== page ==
3. In your game's Update method, calculate a projection matrix from the point of view of the light source. Include as many objects in the scene as possible, if they are visible to the camera. In this example, both objects are always visible to the camera and do not move, so the bounding sphere used is the bounding sphere of both objects combined. Set the near and far plane of the projection matrix as close as possible to the objects in the scene - this will result in more accurate depth values for the depth map. The projection matrix is passed to the effect.

    protected override void Update(GameTime gameTime)
    {
        ...
        Matrix proj = CalcLightProjection(LightPos, bounds, defaultViewport);
        MyEffect.mLightProj.SetValue(proj);
        base.Update(gameTime);
    }
    
  4. In your Draw method, set the appropriate DepthBufferFunction for your depth texture effect. In this case, we use CompareFunction.LessEqual. With CompareFunction.LessEqual, when a pixel is depth tested, lower depth values are preserved while any pixels with a depth value higher than the current lowest value are discarded.

    GraphicsDevice.RenderState.DepthBufferFunction = CompareFunction.LessEqual;
    
  5. In your Draw method, call GraphicsDevice.SetRenderTarget to set the current render target (target 0) to the render target you created in Step 1. Then make a copy of the current DepthStencilBuffer on the GraphicsDevice before assigning the DepthStencilBuffer you created in Step 2 to the DepthStencilBuffer property on GraphicsDevice.

    GraphicsDevice.SetRenderTarget(0, shadowRenderTarget);
    // Cache the current depth buffer
    DepthStencilBuffer old = GraphicsDevice.DepthStencilBuffer;
    // Set our custom depth buffer
    GraphicsDevice.DepthStencilBuffer = shadowDepthBuffer;
    
  6. Render your scene using an effect that will draw the depth value of each pixel to your render target. A simple vertex and pixel shader for such an effect is illustrated below:

    // Render the shadow map
    GraphicsDevice.Clear(Color.Black);
    DrawScene(MyEffect.shadowMap);
    
  7. After you have rendered the depth values to the render target, call SetRenderTarget again, setting the current render target (target 0) to null. That will reset the current render target to the display buffer. Also set the DepthStencilBuffer on the GraphicsDevice to its former value.

    // Set render target back to the back buffer
    GraphicsDevice.SetRenderTarget(0, null);
    // Reset the depth buffer
    GraphicsDevice.DepthStencilBuffer = old;
    
  8. Lastly, call GetTexture on your RenderTarget2D to get a Texture2D containing the depth values for your scene. This is your depth texture.

    // Return the shadow map as a texture
    return shadowRenderTarget.GetTexture();
    

Rendering Depth in HLSL

  1. To render depth values in HLSL requires a custom vertex and a custom pixel shader. The vertex shader returns two values to the pixel shader. The first value is a POSITION that transforms the incoming POSITION into the view and projection space of the light source. The second value is the depth value of the transformed POSITION. The depth is calculated by dividing the z coordinate by the w coordinate. Dividing by w gives us a depth between 0 and 1. The depth is subtracted from 1 to get more precision from the floating point format. The depth is packed into a TEXCOORD semantic (in this case, TEXCOORD0) to be returned by the pixel shader.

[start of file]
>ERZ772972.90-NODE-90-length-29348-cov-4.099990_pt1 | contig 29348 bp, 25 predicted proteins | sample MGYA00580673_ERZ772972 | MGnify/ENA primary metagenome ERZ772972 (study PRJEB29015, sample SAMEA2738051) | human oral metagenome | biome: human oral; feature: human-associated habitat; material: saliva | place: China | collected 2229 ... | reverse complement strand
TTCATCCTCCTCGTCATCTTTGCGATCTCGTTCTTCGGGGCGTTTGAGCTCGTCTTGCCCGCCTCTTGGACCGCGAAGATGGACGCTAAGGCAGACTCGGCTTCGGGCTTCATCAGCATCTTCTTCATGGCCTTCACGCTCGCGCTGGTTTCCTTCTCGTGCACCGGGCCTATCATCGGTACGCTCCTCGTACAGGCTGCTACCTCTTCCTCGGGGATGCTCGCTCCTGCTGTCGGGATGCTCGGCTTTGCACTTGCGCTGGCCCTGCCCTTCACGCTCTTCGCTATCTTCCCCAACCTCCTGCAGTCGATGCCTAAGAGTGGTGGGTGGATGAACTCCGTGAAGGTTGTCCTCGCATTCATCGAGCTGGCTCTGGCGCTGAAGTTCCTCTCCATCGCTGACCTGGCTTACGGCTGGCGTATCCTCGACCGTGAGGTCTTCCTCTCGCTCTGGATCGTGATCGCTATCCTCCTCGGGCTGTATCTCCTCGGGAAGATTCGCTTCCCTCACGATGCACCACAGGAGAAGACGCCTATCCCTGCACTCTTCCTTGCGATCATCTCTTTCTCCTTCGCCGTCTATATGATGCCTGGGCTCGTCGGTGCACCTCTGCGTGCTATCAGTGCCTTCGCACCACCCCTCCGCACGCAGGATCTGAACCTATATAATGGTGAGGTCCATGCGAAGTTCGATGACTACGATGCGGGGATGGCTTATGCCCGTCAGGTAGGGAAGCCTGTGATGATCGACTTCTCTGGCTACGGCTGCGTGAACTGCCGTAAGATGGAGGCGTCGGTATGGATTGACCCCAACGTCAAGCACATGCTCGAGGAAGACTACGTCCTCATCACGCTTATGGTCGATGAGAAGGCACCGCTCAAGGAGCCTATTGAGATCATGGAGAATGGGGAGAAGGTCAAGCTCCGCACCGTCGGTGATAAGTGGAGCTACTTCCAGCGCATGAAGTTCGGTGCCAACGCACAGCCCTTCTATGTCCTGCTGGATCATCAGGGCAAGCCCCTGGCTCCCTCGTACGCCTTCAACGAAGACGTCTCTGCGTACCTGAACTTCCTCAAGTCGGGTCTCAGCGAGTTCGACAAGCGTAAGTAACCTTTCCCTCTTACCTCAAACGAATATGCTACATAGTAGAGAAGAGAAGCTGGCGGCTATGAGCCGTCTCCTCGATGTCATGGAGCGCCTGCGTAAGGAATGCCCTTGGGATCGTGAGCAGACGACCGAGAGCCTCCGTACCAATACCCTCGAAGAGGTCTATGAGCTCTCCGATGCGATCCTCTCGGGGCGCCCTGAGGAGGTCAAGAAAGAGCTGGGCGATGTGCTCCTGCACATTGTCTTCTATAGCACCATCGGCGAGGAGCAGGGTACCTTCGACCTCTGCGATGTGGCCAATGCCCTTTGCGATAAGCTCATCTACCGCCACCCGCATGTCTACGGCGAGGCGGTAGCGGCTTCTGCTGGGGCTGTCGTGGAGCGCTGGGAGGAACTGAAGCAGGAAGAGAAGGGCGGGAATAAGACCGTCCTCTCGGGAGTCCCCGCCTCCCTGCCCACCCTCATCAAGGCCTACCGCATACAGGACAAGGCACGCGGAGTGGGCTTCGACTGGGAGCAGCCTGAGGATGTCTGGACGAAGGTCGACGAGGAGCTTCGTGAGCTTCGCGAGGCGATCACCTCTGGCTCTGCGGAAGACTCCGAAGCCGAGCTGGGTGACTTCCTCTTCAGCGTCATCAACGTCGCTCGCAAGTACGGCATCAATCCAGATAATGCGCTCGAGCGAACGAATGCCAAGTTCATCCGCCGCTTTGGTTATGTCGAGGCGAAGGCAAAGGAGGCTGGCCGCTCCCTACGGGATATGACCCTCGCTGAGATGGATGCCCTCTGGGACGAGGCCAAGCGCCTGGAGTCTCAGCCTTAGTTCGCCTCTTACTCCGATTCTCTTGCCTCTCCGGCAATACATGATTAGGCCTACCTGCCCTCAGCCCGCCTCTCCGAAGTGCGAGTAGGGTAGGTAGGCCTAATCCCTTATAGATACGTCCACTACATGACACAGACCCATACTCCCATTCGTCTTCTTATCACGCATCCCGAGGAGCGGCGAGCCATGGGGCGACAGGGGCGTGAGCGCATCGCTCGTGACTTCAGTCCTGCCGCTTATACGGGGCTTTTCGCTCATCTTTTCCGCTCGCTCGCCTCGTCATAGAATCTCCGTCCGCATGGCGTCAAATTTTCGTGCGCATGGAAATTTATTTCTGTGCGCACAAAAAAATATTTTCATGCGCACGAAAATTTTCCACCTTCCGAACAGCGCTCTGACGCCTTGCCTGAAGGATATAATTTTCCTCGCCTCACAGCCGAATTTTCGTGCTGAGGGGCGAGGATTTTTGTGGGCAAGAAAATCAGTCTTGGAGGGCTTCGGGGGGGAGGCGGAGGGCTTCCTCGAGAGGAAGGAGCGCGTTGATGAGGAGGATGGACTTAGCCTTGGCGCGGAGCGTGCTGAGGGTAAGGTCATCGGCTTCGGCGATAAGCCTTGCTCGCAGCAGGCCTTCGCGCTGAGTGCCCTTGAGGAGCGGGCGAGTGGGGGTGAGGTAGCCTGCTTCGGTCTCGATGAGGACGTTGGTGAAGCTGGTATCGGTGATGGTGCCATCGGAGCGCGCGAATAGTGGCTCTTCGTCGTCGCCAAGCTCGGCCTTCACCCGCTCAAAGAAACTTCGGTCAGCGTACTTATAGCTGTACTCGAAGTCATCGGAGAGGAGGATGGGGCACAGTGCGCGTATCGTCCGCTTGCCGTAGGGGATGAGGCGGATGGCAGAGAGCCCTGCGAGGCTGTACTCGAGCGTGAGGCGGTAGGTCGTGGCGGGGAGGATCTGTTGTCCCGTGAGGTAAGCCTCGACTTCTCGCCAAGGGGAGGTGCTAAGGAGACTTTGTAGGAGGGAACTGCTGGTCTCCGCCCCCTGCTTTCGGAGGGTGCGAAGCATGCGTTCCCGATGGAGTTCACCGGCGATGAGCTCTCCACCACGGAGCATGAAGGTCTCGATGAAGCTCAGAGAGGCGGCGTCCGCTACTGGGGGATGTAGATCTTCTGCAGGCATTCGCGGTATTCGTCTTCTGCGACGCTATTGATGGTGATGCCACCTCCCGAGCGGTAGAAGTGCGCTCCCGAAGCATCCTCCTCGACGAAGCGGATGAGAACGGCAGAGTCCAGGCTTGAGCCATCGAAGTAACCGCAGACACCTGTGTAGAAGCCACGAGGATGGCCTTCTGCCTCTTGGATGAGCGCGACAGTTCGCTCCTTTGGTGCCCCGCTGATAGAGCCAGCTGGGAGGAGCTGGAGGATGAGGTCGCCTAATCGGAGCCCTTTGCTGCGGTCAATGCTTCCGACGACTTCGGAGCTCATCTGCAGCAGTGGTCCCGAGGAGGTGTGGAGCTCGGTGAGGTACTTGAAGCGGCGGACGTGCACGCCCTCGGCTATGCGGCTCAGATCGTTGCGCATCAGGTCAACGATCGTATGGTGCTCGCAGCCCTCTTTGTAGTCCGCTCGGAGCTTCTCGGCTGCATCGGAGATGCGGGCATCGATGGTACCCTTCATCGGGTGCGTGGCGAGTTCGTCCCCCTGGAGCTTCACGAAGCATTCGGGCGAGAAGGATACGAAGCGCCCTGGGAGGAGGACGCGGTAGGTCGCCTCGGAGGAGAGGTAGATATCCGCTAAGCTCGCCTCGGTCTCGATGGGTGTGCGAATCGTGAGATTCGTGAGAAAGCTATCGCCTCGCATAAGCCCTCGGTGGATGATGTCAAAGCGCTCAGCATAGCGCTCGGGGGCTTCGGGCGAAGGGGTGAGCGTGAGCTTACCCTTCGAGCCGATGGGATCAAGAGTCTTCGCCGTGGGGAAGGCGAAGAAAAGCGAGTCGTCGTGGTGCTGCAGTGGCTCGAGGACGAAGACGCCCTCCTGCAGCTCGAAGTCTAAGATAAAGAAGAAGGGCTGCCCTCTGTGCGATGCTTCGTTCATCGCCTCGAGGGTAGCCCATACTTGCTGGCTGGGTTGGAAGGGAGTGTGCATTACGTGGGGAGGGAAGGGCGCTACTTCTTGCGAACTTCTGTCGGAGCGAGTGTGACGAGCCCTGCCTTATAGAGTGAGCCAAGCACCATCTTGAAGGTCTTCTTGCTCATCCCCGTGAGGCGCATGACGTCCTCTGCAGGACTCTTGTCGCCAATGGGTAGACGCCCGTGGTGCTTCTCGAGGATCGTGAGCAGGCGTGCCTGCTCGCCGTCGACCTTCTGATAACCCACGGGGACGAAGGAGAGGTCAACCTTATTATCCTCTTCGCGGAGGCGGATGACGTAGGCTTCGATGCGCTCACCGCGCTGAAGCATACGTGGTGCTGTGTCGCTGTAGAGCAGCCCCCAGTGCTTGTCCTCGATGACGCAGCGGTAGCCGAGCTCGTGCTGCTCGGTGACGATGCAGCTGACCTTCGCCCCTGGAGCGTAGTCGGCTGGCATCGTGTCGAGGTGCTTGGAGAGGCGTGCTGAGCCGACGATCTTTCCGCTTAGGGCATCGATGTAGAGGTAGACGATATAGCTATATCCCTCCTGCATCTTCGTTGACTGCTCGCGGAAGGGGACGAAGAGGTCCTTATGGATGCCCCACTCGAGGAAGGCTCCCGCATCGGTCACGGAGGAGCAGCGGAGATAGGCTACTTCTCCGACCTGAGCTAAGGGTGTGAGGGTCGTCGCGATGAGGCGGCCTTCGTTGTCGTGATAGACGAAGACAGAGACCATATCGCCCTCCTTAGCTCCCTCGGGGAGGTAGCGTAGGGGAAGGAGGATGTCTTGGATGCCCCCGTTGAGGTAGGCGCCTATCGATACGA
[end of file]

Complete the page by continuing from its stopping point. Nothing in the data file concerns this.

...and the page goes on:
struct VS_SHADOW_OUTPUT
    {
        float4 Position : POSITION;
        float Depth : TEXCOORD0;
    };
    float4 GetPositionFromLight(float4 position)
    {
        float4x4 WorldViewProjection = mul(mul(g_mWorld, g_mLightView), g_mLightProj);
        return mul(position, WorldViewProjection);  
    }
    VS_SHADOW_OUTPUT RenderShadowMapVS(float4 vPos: POSITION)
    {
        VS_SHADOW_OUTPUT Out;
        Out.Position = GetPositionFromLight(vPos); 
        // Depth is Z/W.  This is returned by the pixel shader.
        // Subtracting from 1 gives us more precision in floating point.
        Out.Depth.x = 1-(Out.Position.z/Out.Position.w);    
        return Out;
    }
    
  2. The pixel shader returns one value, the depth of the pixel. This is calculated by the pixel shader and passed in the TEXCOORD0 semantic.

    The depth is returned as the red value by the pixel shader. If you are using SurfaceFormat.Single, this will hold a 32-bit floating point value. More bits will give us smoother shadows, and floating point will create smoother shadows than fixed point. However, this shader will create shadows using almost any SurfaceFormat value.

    float4 RenderShadowMapPS( VS_SHADOW_OUTPUT In ) : COLOR
    { 
        // The depth is Z divided by W. We return
        // this value entirely in a 32-bit red channel
        // using SurfaceFormat.Single.  This preserves the
        // floating-point data for finer detail.
        return float4(In.Depth.x,0,0,1);
    }